Once assets are taxable, it is taxed at a rate of 40%. In other words, children are allowed to have 60% of their parents’ wealth. The issue here is this: they did not work harder than their poorer competitor. Luck of birth is at play here. Further, family size is at also at play, if a person splits their estate between their eight children and then another splits their estate between two, the latter significantly benefit from that.

I am pre-empting two main criticisms. First, people would say parents are allowed to spend their money however they desire to do so. I accept that — but surely to a limited extent. If it is not to a limited extent, then you are saying there should be no tax system. I doubt many are in support of that. Therefore, that argument is flawed. The parent’s money already has lots of legal limitations in place, all I am suggesting here is that we take it further.

Second, some would say the parents have already paid tax ‘first time round’ on their labour income. To them I would say this: do you think stamp duty, car tax and other forms of tax that come out of your labour income should be scrapped? These too involve being taxed a ‘second’ time. Further, in our everyday lives we see someone’s interest being balanced against someone else’s interest. I am suggesting that the priority here should be ensuring the young from low-income families are not barred from the property ladder.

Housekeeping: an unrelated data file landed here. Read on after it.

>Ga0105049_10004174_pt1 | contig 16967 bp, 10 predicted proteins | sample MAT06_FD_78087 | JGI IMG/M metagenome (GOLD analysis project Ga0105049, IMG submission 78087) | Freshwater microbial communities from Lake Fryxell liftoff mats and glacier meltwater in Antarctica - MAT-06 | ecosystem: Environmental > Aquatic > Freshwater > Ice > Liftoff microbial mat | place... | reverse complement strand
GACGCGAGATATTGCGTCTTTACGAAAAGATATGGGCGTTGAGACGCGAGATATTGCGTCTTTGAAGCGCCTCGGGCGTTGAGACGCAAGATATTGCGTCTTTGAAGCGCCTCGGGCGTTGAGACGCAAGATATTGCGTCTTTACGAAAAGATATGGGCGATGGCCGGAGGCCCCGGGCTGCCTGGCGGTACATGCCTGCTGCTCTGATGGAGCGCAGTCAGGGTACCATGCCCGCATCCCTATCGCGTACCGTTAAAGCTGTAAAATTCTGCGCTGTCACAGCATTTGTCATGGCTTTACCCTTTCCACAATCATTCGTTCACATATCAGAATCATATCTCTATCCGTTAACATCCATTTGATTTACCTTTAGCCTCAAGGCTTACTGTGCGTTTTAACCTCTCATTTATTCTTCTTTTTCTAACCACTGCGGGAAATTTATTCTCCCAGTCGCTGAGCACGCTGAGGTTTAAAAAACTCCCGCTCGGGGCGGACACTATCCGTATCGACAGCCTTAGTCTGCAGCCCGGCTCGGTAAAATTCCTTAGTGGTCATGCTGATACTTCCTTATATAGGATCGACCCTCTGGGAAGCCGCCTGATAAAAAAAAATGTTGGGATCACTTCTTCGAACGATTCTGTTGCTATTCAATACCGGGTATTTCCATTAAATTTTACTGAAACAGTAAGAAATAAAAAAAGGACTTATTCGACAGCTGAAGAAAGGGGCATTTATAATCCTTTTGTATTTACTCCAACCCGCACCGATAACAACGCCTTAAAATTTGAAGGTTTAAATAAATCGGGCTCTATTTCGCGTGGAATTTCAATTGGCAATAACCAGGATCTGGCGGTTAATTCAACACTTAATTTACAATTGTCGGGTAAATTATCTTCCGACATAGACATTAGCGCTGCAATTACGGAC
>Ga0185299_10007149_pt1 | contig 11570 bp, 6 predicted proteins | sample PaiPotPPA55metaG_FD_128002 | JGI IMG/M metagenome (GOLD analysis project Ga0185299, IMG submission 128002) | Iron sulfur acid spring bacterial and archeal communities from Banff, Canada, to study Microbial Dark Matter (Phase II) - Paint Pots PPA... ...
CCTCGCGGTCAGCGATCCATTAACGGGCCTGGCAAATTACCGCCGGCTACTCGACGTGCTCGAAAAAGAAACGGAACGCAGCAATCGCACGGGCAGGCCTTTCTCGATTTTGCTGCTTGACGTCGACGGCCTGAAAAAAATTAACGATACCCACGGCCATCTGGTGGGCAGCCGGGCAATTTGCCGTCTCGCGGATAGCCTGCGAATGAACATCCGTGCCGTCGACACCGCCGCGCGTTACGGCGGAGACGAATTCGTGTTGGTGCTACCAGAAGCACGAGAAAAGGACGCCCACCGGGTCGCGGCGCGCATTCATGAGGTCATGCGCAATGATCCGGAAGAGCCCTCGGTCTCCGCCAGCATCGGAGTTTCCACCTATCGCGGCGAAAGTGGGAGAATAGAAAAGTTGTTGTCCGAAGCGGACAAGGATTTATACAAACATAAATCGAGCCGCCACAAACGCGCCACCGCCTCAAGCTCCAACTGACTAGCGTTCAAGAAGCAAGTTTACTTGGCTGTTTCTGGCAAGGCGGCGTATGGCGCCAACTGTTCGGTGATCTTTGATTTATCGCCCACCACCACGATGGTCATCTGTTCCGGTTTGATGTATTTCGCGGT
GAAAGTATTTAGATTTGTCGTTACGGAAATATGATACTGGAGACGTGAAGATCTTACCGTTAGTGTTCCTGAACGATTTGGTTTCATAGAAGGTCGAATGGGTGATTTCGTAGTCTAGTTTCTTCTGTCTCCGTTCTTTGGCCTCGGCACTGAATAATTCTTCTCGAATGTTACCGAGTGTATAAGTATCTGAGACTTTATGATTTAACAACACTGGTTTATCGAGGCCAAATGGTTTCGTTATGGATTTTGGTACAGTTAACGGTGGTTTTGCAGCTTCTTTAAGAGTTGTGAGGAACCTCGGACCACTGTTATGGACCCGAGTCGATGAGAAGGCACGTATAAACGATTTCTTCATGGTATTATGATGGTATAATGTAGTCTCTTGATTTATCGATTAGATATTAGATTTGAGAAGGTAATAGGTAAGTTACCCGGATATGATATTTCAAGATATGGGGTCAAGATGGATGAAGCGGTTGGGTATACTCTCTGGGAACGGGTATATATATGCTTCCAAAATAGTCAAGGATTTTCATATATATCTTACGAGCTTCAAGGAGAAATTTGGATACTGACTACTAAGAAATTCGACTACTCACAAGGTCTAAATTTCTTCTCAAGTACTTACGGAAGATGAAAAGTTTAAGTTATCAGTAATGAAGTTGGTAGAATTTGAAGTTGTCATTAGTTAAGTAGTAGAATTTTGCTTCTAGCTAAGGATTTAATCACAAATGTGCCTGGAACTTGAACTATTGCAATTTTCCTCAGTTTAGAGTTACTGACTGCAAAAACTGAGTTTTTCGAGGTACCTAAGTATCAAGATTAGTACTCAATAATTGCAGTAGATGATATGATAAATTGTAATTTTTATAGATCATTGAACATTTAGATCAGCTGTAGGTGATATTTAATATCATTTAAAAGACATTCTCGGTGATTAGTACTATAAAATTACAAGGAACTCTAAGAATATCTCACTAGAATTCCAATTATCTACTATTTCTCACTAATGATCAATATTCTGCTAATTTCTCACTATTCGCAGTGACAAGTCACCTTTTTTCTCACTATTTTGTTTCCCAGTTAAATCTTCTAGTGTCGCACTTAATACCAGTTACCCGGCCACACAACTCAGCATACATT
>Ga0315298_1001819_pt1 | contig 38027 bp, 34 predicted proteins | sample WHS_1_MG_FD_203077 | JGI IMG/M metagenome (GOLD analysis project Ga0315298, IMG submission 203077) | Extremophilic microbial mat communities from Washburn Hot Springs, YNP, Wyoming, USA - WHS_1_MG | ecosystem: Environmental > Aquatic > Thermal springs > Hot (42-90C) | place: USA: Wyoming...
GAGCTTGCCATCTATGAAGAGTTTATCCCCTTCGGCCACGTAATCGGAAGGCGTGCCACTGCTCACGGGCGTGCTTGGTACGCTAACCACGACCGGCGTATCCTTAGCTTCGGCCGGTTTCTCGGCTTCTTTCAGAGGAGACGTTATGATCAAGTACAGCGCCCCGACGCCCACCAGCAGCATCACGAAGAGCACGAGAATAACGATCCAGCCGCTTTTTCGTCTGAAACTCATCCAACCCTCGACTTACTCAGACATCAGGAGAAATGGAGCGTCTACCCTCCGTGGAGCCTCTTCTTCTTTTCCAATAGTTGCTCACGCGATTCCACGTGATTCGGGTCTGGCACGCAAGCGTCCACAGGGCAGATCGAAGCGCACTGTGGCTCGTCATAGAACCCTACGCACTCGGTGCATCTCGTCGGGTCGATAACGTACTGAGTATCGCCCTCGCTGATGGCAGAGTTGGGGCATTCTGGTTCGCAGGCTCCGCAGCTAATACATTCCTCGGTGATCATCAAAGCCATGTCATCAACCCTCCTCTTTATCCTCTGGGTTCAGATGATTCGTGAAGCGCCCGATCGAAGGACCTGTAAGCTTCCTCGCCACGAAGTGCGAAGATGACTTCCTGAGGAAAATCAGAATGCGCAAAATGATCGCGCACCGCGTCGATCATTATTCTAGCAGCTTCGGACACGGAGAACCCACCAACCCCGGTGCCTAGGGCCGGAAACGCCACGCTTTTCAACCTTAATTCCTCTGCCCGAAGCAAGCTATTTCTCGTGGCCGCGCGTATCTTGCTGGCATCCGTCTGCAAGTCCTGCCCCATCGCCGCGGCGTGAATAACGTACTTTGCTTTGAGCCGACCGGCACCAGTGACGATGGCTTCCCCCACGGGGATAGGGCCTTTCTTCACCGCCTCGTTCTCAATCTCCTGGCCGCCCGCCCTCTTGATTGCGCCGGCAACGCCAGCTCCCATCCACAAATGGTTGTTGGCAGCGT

Wealth is allowed to pass down the generations. Full state interference is not what is desired, nor proposed, here. Instead, it is about leveling out the playing field.

Therefore, I propose that an inheritance tax that started after £100,000 and was taxed at a rate of 60% would be sufficient to achieve what I have set out. It would not prevent individuals from wanting to own their home. It would however, mean that children from rich families are not at as much of an advantage. It would enable labour income to play a role in likelihood of property ownership.

These proposals for how we should regulate property for fairness would not solve the housing crisis. There would still be issues to address, for example, the need for more affordable homes.

However, the current system is not fair. Tax is necessary to fulfil the lifestyle we, as British citizens, want. Inheritance tax is a good way to achieve this. Further in the current housing climate, leveling the playing field can only be a good thing. Hopefully the government realises that their legislation affects real homes occupied by real people. A home is more than just a financial value, it’s a place to feel safe and call your own (regardless of whether you have full ownership). It’s key that the younger generation (without rich parents) do not miss out on the stability that their parents had. It is fundamental that the luck of birth does not determine an individual’s likelihood of owning their own home.

Jade Montagna is a final year law student at the University of Bristol.